Monday, July 30, 2012

School Visits: What I've Learned So Far

At this point in my career, I've written twelve books for the nonfiction school library market. Makes me an ideal candidate for school visits, right? Except that I don't consider myself an expert in any of the topics about which I've written.

So? I talk about writing. Research. How a book Gets Published. And I've just added some creative writing topics to my repertoire. Up until now, I've done all my school visits for free. What? Yes, Free.

I've wanted to get it right. Make sure I feel like I'm worth the money that someone is going to pay me.

Things I've learned:

1. Expect any question. How old are you? How much do you get paid? Things like that. Be prepared to answer what you want to answer or defer what you don't.

2. Be prepared with writing exercises if there are NO questions. Probably won't happen, cause the kids LOVE asking questions, but just in case.

3. Come w/ props. Visual aids, etc.

4. Be self deprecating. This works for me--I'm not a natural comedian, but if I use myself as an example of something, it's almost always worth a laugh. For example, when talking about the definition of constructive criticism, I'll sometimes say "it wouldn't be constructive for you to tell me that my shoes are ugly." Or something like that.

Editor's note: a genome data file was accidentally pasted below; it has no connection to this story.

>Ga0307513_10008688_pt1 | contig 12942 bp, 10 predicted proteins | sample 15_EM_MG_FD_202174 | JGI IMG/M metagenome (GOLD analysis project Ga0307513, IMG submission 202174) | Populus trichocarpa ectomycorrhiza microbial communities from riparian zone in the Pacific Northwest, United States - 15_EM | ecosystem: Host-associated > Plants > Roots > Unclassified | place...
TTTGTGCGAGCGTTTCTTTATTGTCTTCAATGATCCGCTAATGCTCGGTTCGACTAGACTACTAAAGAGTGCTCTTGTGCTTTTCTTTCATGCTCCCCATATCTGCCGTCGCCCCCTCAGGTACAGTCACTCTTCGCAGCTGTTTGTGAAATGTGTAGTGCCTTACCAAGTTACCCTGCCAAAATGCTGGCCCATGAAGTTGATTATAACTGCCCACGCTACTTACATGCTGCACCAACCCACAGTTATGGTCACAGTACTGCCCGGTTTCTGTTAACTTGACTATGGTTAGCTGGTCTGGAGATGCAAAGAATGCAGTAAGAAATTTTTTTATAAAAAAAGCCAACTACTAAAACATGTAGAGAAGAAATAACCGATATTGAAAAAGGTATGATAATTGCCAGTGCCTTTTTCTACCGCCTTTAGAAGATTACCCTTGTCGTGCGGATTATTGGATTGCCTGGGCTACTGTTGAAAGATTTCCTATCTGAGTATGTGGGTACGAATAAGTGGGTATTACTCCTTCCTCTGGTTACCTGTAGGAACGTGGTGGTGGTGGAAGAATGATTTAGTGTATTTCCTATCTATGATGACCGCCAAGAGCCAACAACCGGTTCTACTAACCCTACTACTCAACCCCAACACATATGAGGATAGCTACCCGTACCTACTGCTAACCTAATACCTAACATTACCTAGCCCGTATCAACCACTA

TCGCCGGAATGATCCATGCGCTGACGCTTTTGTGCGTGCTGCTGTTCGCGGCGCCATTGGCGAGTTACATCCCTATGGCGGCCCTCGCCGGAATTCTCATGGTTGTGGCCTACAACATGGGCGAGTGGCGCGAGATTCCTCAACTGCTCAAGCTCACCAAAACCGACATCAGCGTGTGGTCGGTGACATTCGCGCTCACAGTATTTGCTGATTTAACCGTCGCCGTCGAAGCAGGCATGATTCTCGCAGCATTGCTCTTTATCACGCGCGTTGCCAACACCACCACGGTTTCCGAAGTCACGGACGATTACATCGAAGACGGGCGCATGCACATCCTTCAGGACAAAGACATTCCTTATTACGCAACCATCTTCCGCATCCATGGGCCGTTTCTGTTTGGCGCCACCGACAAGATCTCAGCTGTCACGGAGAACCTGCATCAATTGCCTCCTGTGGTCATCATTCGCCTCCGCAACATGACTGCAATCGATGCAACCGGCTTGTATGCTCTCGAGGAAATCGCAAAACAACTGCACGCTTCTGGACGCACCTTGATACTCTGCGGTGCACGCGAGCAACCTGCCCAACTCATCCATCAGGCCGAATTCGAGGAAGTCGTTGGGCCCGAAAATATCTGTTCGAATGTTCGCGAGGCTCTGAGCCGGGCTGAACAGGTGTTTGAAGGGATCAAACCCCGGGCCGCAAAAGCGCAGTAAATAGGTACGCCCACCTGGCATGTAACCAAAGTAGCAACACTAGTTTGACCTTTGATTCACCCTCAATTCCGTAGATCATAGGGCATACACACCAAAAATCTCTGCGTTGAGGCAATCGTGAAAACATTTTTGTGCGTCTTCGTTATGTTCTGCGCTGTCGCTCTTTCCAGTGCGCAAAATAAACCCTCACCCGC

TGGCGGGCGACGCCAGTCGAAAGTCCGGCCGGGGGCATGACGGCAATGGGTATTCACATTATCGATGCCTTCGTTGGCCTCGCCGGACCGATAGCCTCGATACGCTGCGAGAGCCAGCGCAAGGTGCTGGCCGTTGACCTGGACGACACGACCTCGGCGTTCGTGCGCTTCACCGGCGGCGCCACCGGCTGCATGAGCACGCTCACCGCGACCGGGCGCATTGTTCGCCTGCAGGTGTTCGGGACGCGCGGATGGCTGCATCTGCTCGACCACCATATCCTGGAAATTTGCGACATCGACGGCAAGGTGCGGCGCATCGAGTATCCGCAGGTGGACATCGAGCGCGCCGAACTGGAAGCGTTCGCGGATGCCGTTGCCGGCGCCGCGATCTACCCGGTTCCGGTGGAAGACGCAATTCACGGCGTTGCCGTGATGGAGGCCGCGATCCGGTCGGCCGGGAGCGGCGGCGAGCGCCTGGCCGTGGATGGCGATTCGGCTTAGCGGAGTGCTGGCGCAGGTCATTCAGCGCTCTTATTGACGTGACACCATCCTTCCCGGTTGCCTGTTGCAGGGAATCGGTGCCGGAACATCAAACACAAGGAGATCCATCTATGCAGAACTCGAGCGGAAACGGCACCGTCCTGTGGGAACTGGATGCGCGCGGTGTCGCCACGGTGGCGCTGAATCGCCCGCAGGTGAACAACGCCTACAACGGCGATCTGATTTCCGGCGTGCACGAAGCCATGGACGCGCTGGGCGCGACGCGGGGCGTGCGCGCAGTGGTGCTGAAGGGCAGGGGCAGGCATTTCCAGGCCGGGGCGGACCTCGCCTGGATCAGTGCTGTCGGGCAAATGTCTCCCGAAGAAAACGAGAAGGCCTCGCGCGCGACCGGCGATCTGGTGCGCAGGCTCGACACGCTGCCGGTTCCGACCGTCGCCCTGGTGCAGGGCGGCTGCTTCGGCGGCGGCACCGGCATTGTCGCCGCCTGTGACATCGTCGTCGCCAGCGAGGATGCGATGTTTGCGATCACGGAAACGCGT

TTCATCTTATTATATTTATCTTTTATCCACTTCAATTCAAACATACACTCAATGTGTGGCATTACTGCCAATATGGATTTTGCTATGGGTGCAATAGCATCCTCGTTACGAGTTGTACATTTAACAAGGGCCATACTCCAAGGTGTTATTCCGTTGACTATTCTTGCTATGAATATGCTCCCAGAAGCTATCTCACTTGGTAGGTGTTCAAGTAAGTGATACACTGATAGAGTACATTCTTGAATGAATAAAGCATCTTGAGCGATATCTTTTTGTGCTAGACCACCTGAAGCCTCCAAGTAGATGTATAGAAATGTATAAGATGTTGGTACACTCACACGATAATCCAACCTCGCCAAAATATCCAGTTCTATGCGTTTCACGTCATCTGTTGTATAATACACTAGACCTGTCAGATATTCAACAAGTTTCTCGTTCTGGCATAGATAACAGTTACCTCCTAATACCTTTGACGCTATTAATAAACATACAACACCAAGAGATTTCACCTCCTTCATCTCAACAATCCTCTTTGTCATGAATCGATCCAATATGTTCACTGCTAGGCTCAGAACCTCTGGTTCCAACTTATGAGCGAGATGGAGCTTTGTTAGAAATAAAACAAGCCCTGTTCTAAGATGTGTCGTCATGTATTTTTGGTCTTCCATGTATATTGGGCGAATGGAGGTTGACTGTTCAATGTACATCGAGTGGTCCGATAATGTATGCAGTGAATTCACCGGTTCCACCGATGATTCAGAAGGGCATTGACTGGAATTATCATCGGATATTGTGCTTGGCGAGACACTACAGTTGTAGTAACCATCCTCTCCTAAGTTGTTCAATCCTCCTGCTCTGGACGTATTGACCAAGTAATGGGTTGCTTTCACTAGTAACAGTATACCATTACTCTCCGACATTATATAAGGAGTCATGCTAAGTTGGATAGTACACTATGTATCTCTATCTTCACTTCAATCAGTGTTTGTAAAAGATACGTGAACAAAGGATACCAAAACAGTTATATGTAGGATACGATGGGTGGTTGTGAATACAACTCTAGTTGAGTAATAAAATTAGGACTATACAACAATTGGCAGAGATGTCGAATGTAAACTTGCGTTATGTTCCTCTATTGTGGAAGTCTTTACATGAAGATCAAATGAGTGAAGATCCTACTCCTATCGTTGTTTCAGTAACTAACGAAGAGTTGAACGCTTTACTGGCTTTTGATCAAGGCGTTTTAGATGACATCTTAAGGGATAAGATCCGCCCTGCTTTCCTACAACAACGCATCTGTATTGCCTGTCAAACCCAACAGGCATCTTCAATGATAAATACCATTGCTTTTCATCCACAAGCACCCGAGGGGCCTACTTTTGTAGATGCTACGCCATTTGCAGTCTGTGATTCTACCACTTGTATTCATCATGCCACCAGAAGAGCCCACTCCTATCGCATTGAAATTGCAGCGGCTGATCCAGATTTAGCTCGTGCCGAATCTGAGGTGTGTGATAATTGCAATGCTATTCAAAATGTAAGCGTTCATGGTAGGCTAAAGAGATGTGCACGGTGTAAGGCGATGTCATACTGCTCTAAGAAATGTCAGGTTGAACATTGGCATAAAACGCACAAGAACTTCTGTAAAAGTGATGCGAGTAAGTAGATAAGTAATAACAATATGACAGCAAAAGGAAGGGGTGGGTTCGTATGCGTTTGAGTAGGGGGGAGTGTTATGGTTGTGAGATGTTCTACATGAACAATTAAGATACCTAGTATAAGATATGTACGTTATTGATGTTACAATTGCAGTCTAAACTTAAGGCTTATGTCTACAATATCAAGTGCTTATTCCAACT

5. Go see the experts at School Visit Experts--they are a great resource and I can't give you better advice than they can.

6. Lastly, if you're familiar with school looking for inexpensive author visits, send them my way! I've recently updated my school visits information page --

Good luck!


Sarah said...

Very helpful, Kristine! I was thinking of starting to do some of these, so this is a useful guide, and I appreciate the link to the School Visit Experts site!

Laura Pauling said...

It's so true with kids. They will say absolutely anything and it might not have anything to do with the actual topic! So are you starting to charge? :)

Anna Staniszewski said...

I've realized that "bajillion" is my best friend during school visits:

"How old are you?"
"A bajillion years old."

"How much money do you make?"
"A bajillion dollars."

Kids are so much fun. :-)

Kristine Carlson Asselin said...

So glad it was helpful, Sarah!

Laura--I haven't decided what to charge, yet. I'm feeling like I'm ready charge though!

Anna--bajillion is a great word. :)